Connectomics of zebrafish larvae

A nice study by Hildebrand et al. was published earlier this week, looking at the connectome of zebrafish larvae. As a reminder is what zebrafish larvae look like under the scanning microscope (this is one of my favorite images ever):

Screen Shot 2017-05-11 at 11.50.58 AM
Image of postnatal day 2 zebrafish larvae by Jurgen Berger and Mahendra Sonawane of the Max Planck Institute for Developmental Biology

In this study, they did brute force serial sectioning of postnatal day 5 zebrafish larvae which they fed into a silicon wafer machine:

Screen Shot 2017-05-11 at 11.58.19 AM
Hildebrand et al 2017

They then were able to use the serial EM images to reconstruct myelinated axons and create some beautiful images:

Screen Shot 2017-05-11 at 12.02.15 PM
Hildebrand et al 2017

They found that the paired myelinated axons across hemispheres were more symmetrical than expected.

This means that their positions are likely pre-specified by the zebrafish genome/epigenome, rather than shifting due to developmental/electrical activity, as is thought to occur in the development of most mammalian axons.

While that is an interesting finding, clearly the main advance of this article is a technical one: being able to generate serial EM data sets like this on a faster and more routine basis may soon help to revolutionize the study of neuroscience.

Traversed edges per second and brain myelination

The history of neuroscience in general, and myelination in particular, is replete with comparisons between brains and computers.

For example, the first suggested function of myelin in the 1850s as an insulator of electricity was made by analogy to electric wires, which had just recently been developed.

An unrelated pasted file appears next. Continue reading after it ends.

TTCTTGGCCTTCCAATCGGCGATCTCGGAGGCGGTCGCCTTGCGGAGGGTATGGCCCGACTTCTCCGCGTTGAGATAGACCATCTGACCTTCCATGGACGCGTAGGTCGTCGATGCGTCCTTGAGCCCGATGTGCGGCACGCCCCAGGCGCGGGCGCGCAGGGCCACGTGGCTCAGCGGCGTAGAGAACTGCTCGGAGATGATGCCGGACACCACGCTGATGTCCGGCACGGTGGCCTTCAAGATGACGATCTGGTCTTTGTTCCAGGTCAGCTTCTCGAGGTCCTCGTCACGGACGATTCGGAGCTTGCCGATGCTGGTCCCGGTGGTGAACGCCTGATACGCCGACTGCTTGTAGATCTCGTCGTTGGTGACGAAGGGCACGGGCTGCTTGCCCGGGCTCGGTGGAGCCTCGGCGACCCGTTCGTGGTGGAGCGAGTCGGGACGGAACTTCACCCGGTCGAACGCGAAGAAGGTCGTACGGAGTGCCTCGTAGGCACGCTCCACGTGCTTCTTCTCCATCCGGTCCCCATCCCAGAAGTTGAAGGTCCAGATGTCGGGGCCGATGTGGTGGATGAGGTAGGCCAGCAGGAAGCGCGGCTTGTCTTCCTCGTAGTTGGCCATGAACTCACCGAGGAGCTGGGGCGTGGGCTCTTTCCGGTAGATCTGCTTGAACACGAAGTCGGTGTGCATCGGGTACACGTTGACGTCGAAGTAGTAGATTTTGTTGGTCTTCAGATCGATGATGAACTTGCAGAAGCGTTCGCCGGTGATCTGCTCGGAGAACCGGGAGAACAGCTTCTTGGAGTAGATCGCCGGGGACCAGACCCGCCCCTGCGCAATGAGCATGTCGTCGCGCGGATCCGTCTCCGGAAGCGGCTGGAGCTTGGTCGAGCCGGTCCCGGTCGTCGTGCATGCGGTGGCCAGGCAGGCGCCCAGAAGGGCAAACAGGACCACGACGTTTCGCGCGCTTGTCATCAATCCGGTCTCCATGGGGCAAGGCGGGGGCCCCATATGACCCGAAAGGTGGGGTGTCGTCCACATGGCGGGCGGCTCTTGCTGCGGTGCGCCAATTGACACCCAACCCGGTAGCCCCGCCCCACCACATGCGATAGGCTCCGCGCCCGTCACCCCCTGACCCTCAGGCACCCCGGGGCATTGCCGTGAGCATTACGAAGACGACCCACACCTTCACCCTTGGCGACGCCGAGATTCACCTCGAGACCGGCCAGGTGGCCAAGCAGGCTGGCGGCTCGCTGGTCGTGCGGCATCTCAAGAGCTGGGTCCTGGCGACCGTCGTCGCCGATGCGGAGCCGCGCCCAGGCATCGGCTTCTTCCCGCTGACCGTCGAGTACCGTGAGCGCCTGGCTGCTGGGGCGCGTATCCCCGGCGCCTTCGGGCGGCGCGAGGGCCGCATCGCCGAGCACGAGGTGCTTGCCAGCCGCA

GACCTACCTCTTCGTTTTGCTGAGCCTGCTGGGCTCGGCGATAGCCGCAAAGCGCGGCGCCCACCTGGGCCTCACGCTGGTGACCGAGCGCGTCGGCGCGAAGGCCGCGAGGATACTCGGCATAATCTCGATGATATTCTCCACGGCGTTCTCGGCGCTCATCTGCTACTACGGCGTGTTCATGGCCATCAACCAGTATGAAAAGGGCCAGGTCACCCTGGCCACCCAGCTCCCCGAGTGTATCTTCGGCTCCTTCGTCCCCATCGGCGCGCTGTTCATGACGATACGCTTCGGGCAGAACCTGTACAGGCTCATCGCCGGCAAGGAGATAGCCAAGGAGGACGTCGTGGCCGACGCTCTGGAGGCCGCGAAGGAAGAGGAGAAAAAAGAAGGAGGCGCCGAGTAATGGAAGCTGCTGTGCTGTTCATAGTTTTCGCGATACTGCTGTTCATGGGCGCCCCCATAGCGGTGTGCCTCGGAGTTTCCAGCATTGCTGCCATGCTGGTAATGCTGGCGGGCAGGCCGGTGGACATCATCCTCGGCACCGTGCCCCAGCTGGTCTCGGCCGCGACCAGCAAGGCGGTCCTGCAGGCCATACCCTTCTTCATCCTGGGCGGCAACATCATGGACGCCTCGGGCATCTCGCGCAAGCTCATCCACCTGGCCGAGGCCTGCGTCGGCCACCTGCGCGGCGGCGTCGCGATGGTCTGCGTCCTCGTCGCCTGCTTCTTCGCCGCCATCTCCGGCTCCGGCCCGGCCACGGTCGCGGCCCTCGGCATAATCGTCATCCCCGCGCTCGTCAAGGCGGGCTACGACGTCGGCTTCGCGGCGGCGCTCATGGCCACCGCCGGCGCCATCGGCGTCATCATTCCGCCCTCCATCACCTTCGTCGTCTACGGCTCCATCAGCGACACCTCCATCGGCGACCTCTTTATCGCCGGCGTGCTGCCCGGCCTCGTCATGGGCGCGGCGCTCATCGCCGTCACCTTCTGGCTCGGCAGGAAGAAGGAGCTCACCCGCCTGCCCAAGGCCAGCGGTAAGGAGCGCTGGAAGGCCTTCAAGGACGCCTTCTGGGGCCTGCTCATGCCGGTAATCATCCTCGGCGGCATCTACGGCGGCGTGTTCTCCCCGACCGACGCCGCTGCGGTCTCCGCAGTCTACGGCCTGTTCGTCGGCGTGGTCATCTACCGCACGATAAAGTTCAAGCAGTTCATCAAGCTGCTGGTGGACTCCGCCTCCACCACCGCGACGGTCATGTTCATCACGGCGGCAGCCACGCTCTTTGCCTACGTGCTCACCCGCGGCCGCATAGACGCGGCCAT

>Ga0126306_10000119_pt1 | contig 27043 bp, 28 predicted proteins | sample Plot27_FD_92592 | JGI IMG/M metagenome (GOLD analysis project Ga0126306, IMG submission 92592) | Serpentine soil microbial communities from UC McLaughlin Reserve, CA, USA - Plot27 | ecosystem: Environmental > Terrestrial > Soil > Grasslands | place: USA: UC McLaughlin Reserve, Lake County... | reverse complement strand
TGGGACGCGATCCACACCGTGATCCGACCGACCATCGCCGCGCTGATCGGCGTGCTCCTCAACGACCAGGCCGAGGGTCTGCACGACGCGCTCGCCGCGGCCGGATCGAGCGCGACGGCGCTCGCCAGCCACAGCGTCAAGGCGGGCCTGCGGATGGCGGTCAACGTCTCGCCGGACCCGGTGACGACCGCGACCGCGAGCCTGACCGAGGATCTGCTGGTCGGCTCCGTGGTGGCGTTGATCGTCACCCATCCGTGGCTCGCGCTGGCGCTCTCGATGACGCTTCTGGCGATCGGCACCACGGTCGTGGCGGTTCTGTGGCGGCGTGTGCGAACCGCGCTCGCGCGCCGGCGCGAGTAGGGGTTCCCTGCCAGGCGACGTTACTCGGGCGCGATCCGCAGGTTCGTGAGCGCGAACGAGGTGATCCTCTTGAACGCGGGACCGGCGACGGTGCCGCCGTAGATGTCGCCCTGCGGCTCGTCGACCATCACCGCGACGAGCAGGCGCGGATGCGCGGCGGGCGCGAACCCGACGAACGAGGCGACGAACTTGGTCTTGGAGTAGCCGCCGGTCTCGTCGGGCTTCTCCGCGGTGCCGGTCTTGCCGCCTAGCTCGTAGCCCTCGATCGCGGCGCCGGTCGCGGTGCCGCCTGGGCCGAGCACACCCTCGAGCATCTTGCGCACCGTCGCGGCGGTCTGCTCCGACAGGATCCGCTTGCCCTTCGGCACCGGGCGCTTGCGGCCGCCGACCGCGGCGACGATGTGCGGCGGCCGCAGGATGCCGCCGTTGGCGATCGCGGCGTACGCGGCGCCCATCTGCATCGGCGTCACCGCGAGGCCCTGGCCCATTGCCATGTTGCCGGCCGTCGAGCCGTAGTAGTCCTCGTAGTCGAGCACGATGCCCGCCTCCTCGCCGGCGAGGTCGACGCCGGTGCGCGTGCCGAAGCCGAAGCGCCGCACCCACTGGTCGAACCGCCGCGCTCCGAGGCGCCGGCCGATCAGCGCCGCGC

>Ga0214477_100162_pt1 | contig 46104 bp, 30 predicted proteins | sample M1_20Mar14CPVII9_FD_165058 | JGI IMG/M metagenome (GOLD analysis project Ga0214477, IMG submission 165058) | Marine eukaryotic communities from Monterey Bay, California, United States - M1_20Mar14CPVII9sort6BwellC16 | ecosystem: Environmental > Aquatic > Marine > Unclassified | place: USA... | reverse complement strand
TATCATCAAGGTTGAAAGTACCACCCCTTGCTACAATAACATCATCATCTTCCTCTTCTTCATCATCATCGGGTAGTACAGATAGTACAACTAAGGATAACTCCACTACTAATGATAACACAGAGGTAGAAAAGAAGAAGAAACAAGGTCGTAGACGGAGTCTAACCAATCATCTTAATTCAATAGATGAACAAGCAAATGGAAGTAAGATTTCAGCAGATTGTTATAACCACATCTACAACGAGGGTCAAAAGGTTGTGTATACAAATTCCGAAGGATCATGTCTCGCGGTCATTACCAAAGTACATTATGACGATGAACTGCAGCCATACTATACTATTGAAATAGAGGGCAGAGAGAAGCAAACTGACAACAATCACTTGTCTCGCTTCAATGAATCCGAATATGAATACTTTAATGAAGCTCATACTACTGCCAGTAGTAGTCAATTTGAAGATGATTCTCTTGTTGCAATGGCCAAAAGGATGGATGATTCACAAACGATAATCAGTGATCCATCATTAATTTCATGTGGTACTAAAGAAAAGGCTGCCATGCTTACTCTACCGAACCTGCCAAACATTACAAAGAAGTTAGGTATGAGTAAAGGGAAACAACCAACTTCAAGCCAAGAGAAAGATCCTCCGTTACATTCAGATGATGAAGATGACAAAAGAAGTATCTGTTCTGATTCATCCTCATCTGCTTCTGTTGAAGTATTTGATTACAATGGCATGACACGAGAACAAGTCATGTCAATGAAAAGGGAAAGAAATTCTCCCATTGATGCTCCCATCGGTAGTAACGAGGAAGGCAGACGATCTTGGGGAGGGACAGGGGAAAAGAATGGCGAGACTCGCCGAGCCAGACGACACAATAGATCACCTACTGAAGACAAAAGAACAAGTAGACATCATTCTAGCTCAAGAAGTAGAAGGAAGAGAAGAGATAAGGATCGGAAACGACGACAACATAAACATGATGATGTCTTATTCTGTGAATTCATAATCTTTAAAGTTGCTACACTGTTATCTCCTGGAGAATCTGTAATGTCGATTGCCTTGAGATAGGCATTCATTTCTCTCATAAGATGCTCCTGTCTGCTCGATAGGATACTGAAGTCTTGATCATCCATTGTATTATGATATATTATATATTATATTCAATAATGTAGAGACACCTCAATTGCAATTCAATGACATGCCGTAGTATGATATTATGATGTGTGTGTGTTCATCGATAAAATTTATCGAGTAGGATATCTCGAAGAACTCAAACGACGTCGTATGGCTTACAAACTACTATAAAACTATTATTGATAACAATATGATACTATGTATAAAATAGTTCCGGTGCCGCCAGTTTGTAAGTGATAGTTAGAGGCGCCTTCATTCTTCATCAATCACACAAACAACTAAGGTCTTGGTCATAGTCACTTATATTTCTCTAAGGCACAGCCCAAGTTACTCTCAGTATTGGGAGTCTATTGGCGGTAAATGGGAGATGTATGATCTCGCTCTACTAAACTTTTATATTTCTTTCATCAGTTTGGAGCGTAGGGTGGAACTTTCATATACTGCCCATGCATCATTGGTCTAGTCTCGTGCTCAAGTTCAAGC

In today’s high performance computers (“supercomputers”), one of the big bottlenecks in computer processing speed is communication between processors and memory units.

For example, one measure of computer communication speed is traversed edges per second (TEPS). This quantifies the speed with which data can be transferred between nodes of a computer graph.

A standard measure of TEPS is Graph500, which quantifies computer performance in a breadth-first search task on a large graph, and can require up to 1.1 PB of RAM. As of June 2016, these are the known supercomputers with the most TEPS:

Screen Shot 2017-04-18 at 1.43.01 PM

I’m pointing all of this out to give some concrete context about TEPS. Here’s the link to neuroscience: as AI Impacts discussed a couple of years ago, it seems that TEPS is a good way to quantify how fast brains can operate.

The best evidence for this is the growing body of data that memory and cognition require recurrent communication loops both within and between brain regions. For example, stereotyped electrical patterns with functional correlates can be seen in hippocampal-cortical and cortical-hippocampal-cortical circuits.

Here’s my point: we know that myelin is critical for regulating the speed at which between-brain region communication occurs. So, what we have learned about the importance of communication between processors in computers suggests that the degree of myelination is probably more important to human cognition than is commonly recognized. This in turn suggests:

  1. An explanation for why human cognition appears to be better in some ways than primates: human myelination patterns are much more delayed, allowing for more plasticity in development. Personally, I expect that this explain more human-primate differences in cognition than differences in neurons (granted I’m not an expert in this field!).
  2. Part of an explanation for why de- and dys-myelinating deficits, even when they are small, can affect cognition in profound ways.

 

Another factor regulating synaptic strength: synaptic columns

It has been well-established for over a decade that synaptic vesicle release further away from a particular receptor cluster is associated with a decreased probability of receptor open state and therefore a decreased postsynaptic current (at least at glutamatergic synapses).